Sep 23, 2013

Posted by in Question | 8 Comments

Question – Do Romance Heroes Always Have To Be SO Broken?

Question Visual Again

Am I the only one noticing this latest trend?  Before, romance heroes often grew up on the streets or were in the foster care system or sold as a sex slave or lost a parent when they were young and were raised by a sibling etc…  But now, not only do they deal with those sad issues, but they were also severely and often beaten, responsible for someone’s death, were wrongly put in jail for a violent rape or have parents who are so selfish and SO should not have had children that the now-men do ridiculous things just to please their unpleasable parents.

What?!  Whoa…

I don’t mind a little drama in my hero’s life.  Afterall, it adds dimension to his character and shows how loyal/resilient/cunning/full of heart the hero is.  But there IS a limit to what I think the hero needs to go through to get that message across.  I like damaged, but they also have to be deserving of the heroine and my affection.  Zsadist, Acheron, heck even Curran all have had a bad childhood but not to the point where I want to roll my eyes.  And unfortunately that is what happens sometimes.  Instead of feeling for the character, I find myself thinking “oh please…”

Many of the newest batch of mostly contemporary authors who have come to light since Fifty Shades exploded seem to think you need to make your hero extra broken to make him interesting.  I hope and believe that the reason they do that is that they are trying to be original.  They are trying to not do the ‘same old same old’ that we’ve seen in books previously.  But instead of taking one ‘damage’ for the hero, they take MANY and mash them all together!  So instead of getting an original feeling readers are getting a super dose of ‘been there done that’.  Also, I believe it also takes away from the believability of the characters.  How many men who grew up so horribly end up being multi-billionaires?  And how many real women out there would be willing to go out with someone so off?

Is it so impossible to read and fall in love with a man who grew up in a happy environment?

I don’t understand why so many heroes of late are riddled with so much baggage.  There really is such a thing as too much and more and more writers are reaching that limit for me.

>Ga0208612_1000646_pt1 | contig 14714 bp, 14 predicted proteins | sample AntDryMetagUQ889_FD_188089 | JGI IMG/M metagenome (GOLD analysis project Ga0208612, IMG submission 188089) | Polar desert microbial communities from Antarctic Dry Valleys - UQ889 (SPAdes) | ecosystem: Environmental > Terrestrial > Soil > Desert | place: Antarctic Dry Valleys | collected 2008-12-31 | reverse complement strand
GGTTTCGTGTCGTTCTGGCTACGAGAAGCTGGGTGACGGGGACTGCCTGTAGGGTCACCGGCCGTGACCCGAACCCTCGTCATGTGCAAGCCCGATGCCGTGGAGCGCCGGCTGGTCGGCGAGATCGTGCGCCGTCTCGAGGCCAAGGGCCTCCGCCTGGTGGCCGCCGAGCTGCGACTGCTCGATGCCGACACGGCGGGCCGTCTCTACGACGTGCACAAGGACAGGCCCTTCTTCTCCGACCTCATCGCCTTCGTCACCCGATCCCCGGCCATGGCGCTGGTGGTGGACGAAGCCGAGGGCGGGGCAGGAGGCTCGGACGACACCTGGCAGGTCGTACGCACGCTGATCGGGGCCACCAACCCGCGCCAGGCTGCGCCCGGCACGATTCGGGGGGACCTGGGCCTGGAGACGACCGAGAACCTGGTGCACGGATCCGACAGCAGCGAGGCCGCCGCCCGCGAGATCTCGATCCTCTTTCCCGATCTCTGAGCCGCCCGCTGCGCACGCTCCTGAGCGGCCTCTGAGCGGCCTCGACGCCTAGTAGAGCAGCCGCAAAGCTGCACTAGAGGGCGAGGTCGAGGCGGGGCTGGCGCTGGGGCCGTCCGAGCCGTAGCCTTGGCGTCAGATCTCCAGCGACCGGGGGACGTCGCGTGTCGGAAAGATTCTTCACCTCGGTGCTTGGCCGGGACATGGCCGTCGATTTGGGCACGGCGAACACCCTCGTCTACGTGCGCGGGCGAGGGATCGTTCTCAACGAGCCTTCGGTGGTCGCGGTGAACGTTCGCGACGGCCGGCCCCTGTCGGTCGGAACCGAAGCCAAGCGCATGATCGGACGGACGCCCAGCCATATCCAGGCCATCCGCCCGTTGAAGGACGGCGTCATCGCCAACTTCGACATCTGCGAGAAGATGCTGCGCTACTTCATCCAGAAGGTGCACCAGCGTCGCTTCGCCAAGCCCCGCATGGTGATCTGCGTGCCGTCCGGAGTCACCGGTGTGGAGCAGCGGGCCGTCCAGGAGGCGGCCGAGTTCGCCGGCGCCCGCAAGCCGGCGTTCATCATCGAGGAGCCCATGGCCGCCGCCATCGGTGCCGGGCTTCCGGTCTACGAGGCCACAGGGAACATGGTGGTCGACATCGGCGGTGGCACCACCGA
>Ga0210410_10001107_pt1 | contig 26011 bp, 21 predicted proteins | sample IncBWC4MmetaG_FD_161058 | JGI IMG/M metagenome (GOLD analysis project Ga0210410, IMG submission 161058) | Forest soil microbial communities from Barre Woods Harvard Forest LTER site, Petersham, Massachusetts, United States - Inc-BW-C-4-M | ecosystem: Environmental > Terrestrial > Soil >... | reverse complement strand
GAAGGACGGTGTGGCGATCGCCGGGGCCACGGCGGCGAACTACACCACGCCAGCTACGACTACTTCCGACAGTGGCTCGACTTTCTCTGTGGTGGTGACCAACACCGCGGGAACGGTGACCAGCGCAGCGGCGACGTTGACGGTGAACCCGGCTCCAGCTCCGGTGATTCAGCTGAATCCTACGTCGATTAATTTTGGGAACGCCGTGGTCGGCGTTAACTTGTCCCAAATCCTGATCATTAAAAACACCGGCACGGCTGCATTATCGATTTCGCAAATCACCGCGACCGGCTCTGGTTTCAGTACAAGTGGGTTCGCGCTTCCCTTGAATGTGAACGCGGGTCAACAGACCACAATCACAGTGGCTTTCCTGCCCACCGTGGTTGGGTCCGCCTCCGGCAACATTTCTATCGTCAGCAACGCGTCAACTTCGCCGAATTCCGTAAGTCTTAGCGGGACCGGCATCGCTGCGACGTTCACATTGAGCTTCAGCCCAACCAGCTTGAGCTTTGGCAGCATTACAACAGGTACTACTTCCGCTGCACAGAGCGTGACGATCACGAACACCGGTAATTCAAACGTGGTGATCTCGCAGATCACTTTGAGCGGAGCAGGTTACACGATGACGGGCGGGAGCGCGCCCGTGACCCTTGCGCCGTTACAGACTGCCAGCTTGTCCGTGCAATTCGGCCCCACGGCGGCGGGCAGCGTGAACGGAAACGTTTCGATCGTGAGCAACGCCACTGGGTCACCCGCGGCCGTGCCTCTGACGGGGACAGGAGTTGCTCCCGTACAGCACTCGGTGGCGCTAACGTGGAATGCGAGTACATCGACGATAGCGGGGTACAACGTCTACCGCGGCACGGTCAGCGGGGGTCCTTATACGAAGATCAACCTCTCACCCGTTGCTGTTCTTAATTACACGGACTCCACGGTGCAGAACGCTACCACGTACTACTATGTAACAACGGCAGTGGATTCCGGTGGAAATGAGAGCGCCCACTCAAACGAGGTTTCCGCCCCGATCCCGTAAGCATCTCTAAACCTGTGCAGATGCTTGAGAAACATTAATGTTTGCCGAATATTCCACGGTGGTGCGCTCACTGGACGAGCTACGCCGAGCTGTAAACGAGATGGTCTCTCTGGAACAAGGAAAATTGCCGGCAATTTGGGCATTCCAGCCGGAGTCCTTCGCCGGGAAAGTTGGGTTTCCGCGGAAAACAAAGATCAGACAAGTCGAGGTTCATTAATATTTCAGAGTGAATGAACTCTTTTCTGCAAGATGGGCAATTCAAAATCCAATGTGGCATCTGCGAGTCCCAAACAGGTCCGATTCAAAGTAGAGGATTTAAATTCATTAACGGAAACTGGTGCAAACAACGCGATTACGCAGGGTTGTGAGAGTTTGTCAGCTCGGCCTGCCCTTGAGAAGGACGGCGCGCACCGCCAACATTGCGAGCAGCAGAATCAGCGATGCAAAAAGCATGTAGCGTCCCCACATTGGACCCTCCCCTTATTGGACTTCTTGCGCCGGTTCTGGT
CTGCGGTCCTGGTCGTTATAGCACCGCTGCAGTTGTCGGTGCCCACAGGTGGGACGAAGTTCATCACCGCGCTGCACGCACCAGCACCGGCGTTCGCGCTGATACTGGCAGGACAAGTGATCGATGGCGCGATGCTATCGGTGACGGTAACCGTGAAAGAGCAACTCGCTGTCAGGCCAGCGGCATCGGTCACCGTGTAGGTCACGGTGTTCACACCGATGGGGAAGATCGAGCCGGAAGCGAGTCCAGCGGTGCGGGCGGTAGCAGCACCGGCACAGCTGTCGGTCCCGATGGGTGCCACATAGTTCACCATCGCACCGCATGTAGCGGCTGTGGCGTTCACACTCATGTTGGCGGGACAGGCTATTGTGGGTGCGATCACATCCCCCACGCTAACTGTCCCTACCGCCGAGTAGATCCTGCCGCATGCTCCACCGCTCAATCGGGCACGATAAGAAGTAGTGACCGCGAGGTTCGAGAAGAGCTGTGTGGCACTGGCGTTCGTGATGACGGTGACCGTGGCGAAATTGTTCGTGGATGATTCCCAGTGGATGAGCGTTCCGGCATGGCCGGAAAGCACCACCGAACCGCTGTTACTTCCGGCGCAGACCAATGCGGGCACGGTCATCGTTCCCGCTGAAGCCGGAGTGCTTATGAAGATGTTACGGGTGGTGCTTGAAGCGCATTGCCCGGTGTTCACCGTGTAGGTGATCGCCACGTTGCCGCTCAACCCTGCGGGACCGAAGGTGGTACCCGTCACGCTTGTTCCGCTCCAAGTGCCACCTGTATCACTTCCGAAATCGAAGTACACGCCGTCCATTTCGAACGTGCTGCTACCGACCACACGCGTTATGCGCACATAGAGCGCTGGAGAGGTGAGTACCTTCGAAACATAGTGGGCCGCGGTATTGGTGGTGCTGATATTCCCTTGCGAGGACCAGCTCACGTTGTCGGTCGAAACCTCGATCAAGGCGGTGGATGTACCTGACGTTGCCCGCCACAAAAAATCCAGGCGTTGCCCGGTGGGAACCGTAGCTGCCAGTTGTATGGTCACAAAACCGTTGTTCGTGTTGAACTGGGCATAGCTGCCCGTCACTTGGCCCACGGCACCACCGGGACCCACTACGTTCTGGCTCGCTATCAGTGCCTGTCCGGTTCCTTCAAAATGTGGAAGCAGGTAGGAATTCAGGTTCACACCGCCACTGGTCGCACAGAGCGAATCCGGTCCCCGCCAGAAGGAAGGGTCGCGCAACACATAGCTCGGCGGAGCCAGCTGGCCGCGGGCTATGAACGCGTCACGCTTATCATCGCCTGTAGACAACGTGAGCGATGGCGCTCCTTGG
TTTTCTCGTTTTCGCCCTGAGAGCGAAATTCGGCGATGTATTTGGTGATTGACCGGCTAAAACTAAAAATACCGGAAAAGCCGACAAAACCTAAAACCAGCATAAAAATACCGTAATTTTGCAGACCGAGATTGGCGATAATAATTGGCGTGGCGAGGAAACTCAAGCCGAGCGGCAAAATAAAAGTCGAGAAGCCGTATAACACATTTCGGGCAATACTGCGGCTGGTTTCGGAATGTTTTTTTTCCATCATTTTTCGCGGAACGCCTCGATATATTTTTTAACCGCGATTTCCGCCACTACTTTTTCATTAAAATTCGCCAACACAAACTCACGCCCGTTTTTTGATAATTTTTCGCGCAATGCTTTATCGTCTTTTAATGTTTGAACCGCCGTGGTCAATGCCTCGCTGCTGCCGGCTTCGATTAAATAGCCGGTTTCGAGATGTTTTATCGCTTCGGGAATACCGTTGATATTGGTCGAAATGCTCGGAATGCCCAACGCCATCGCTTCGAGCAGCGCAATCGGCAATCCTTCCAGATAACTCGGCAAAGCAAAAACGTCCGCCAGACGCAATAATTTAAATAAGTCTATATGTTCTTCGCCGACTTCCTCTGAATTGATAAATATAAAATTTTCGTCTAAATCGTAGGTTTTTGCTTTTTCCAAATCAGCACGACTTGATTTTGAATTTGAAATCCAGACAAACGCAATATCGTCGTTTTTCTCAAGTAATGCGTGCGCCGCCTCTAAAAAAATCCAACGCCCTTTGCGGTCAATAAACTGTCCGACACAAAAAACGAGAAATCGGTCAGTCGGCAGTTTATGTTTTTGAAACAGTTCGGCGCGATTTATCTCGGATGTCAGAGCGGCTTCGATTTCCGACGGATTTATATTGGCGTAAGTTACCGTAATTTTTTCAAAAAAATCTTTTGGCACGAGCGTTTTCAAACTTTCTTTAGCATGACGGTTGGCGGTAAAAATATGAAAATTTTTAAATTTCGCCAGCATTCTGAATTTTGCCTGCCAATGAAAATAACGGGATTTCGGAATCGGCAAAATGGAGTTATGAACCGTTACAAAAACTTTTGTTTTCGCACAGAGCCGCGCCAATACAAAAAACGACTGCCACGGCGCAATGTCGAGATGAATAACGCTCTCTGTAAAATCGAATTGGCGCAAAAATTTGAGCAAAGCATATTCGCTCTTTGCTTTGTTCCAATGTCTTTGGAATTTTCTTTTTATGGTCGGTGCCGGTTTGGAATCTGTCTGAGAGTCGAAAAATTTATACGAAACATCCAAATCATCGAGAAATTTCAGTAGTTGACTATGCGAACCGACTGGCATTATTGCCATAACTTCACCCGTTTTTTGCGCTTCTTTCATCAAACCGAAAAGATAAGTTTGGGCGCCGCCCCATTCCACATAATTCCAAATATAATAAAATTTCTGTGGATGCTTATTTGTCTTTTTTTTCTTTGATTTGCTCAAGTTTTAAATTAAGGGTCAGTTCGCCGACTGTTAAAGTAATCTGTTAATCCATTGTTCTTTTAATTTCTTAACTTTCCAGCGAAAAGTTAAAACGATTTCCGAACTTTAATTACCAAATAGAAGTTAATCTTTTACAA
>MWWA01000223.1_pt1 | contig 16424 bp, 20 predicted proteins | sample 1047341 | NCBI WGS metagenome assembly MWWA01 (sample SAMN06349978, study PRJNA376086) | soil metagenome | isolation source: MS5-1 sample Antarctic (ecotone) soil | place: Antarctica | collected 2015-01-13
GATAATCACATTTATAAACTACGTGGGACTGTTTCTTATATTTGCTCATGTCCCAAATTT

What about you?  Do you dig damaged heroes?  Or do you have a limit too?  Do romance heroes always have to be SO broken?


  1. Yes, I think this, as well as the every guy in a romance having to be a billionaire, is over done. There are ordinary guys who do well enough and deserve to be loved, too!

  2. What bothers me is that often this oh-so-tragic past is the only thing that makes and drives the hero. Take out the past and the character is nothing.
    When a dark past is an aspect of the character and adds elements to understand his personality, I’m totally on with it. It only becomes problematic when the author thinks it’s enough to make a character.

    That was a great question Julie! Glad to see I’m not the only one annoyed by that. 🙂

  3. Northwoman – I had been thinking about this topic for a while but it was our conversation last week that prompted me to ask it as a Question on the blog 🙂

    Desme – OMG YOU ARE BRILLIANT! I couldn’t quite put my finger on why the tragic past bothered me and didn’t work while other times it didn’t but you said it perfectly! The new batch of heroes, that is all there is to them! That’s why they don’t work! Thank you 🙂

  4. Thank you Julie! 🙂 I’m always happy to help!!

  5. Well it does make them interesting but not ALL has to be broken.

  6. Actually, I think it’s a functional trope. The hidden pain aspect of many romantic heroes seems to be a device that makes these otherwise unattainable men accessible to less than perfect heroines (and us, their alter-ego readers). Isn’t there a transference that happens when we read about these guys—we identify with the female leads, but we want to believe that the heroes will overlook our shortcomings because we (in the heroines’ names) understand/forgive/restore whatever was broken about them before?

    The alternative is out there, too. Where the heroines are themselves perfect, so we readers get to slide into their flawless skins for the duration of the plot. But the wounded hero offers us a fantasy wherein we can be more like ourselves.

    It goes without saying that the wounded heroine, who thinks herself unworthy of the perfect hero, is also somewhat shopworn.

    Needless to say, anything gets old when it’s repeated too often. Maybe we can hope that by calling attention to it, you’ll help launch some fresh approaches.

  7. I really dislike those tortured heroes, which is one reason why I stopped reading Sherrilyn Kenyon. The one was tortured even more than the other, and it all felt the same.
    Of course he can have a bad childhood, take care of his siblings, whatever, but not too much please.

  8. No, they don’t always have to be broken. There’s plenty of real life romance out there now, that’s interesting and with more realistic men involved. Fifty Shades started this new trend and it doesn’t work for me.

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